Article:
How to Support Your Entrepreneur Spouse with the Power of Praise

The following excerpt is from Kelly Clements’ book The Power of Play, Praise and Purpose for entrepreneurial couples. Get the FREE eBook below.

How to support your entrepreneur spouse with praise
The Power of Play, Praise and Purpose book by Kelly Clements

Entrepreneur couples and the power of praise. What we appreciate, appreciates. How to support your entrepreneur spouse through the power of praise.

For a man, one of the most powerful forces in the world is a woman’s love. A well-loved man can and will move mountains for his love. The only thing stronger than a woman’s love is her rejection. If a woman’s love can make a man, a woman’s rejection will break him.

As with all married couples, what initially attracts us to our spouse can quickly become the very things that frustrate us about him or her. It’s the classic case of our greatest strengths turning into our greatest weaknesses. However, in entrepreneurial couples, this is magnified because entrepreneurs tend to have a more dynamic spectrum of talents and gifts. What makes us successful in business can be a real challenge to manage at home.

In fact, did you know that from a psychological perspective, quite a large number of entrepreneurs are similar to psychopaths? It’s true! Entrepreneurs have just found better ways to channel all that mania.

Psychopathic traits

A 2016 study by forensic psychologist Nathan Brooks of Bond University found that 21 percent of CEOs have the same psychological profiles as psychopaths. However, inThe Wisdom of Psychopaths, Dr. Kevin Dutton describes how the psychopathic traits that we ordinarily associate as negative actually manifest as positive and powerful attributes in some of the greatest historical figures and political leaders of our time. The 21 percent of CEOs who are “successful psychopaths” adopt traits such as fearlessness, confidence, ruthlessness, charisma, and focus, and find ways to productively channel them into business.

These studies illustrate how a character trait can be viewed as a strength or a weakness, depending on its context and how it is expressed—and perceived. You can view the very same qualities in your partner as either powerful strengths or detrimental weaknesses, depending on your perspective and what you cultivate through praise or criticism.

Qualities that most entrepreneurs share

Let’s look at the qualities that most entrepreneurs share: they’re confident, resilient, independent, driven, innovative, and have an eye for excellence. These qualities are strengths needed to build a successful business. However, when pressure gets turned up or there is a loss of control, these very same qualities can show up as arrogance, stubbornness, tyranny, mania, eccentricity, and perfectionism. Understanding the triggers that flip a strength into a weakness can help to us foster a relationship focused on strengths and praise, not weakness and criticism.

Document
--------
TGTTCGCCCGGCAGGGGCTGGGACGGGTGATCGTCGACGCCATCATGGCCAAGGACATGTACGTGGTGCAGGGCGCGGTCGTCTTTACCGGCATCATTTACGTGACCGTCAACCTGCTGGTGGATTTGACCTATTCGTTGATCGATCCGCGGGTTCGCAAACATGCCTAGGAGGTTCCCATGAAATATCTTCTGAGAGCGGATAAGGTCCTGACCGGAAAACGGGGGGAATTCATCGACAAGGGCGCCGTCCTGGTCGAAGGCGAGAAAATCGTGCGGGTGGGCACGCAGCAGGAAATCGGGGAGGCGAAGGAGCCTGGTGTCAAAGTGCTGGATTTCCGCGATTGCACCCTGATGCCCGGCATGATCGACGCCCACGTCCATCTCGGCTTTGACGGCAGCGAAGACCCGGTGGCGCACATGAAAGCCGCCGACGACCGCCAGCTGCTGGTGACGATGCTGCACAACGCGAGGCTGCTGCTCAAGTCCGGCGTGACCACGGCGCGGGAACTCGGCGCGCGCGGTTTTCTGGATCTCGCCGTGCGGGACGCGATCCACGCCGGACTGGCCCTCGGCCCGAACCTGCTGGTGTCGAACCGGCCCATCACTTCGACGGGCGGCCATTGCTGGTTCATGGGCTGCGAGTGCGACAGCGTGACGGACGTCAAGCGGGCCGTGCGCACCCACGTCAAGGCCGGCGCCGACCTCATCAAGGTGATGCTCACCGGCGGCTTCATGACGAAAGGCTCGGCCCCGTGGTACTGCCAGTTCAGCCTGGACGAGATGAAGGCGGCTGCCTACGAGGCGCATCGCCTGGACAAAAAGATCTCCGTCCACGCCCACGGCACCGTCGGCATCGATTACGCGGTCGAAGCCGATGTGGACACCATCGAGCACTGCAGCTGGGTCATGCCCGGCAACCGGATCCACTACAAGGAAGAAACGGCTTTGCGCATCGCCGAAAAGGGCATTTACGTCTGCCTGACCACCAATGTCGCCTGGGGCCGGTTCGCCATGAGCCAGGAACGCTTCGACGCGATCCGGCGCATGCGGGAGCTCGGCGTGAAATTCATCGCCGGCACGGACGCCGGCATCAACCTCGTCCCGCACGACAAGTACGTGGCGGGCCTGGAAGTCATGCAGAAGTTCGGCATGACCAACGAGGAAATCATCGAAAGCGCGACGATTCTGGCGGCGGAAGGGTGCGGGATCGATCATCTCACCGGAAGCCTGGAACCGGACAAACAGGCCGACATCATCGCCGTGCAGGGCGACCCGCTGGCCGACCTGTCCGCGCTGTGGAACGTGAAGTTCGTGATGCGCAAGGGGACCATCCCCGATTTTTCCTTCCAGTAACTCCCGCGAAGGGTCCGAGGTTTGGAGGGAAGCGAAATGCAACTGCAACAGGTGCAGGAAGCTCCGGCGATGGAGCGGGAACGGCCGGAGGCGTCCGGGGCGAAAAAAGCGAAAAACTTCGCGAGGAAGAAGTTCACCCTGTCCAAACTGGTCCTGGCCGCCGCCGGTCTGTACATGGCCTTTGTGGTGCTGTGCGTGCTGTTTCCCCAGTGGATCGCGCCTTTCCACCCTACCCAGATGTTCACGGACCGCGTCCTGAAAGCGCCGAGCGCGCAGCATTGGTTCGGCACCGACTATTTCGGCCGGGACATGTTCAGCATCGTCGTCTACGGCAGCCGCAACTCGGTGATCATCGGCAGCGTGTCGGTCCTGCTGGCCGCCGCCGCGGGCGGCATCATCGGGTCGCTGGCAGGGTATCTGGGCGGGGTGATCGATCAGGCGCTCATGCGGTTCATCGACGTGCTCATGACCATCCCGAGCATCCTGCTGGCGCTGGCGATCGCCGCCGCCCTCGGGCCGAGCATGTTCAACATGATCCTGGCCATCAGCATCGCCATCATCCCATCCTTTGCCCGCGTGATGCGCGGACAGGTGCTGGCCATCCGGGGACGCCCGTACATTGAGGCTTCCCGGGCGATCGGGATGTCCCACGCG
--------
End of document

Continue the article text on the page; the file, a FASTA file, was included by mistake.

Another factor that is not openly shared is that most entrepreneurs constantly doubt that they are truly good enough. They may look poised and confident from the outside, but inside, they are battling feelings of insecurity. The moment our spouse validates those thoughts through criticism, we lose even more hope. Conversely, being affirmedby our spouse can quiet those unruly fear patterns.

Wired for potential

An entrepreneur’s concept of praise is an area in which his strengths can work against him. Entrepreneurs are wired to see possibility. They often see potential others cannot see. Because they can see potential so easily in others, they are quick to offer guidance and suggestions, even if unsolicited. In the absence of praise, these suggestions can seem like criticism. It is essential to see and appreciate the good, not just the potential.

Criticism is fine; we all have times in our relationship when criticism is necessary. However, when we criticize more than compliment, we devalue our relationship with every passing comment. It’s important to recognize our partner’s strengths, because what we appreciate, appreciates. When it gets dark, it’s easy to think the world is against us. It’s easy to think we’re a terrible failure. And as we know, it can get really dark on the journey of any relationship. Add entrepreneurship to the mix, and it can become even darker.

Praise is about elevating you and your spouse to a level where you really believe in each other. It’s not based on hollow compliments—saying nice things just for the sake of saying them—but rather, on the idea of truly believing in someone. It’s truly seeing and being seen. The definition of intimacy is “Into me you see.” Intentionally seeing the best in our partners turns praise into an aphrodisiac.

We Expand to the Space We’re Given

Have you ever noticed that the most unified couples are the ones who consistently show appreciation for each other? If there’s anything they get right, it’s the ability to genuinely praise one another. It’s not because their partners are more perfect than ours; it’s because they choose to see the good. They are not complaining about their spouses or the confines of their marriage for entertainment value. They’re not seeking the pity of others for the “tough road” they have to traverse in their marriage. They’re shining the light, together, on the power of their partnership.

I know a couple is bulletproof when I hear statements like, “I couldn’t do this without my spouse,” “He believed in me before I believed in myself,” and “She’s my biggest inspiration, my biggest fan.” These entrepreneurs set for their spouses, and guess what? The spouses rise to meet those expectations. When others see the most extraordinary traits in us, we feel a level of connection and intimacy unlike any other. We rise to meet those high expectations when they are set through praise, not constant reminders that we are falling short.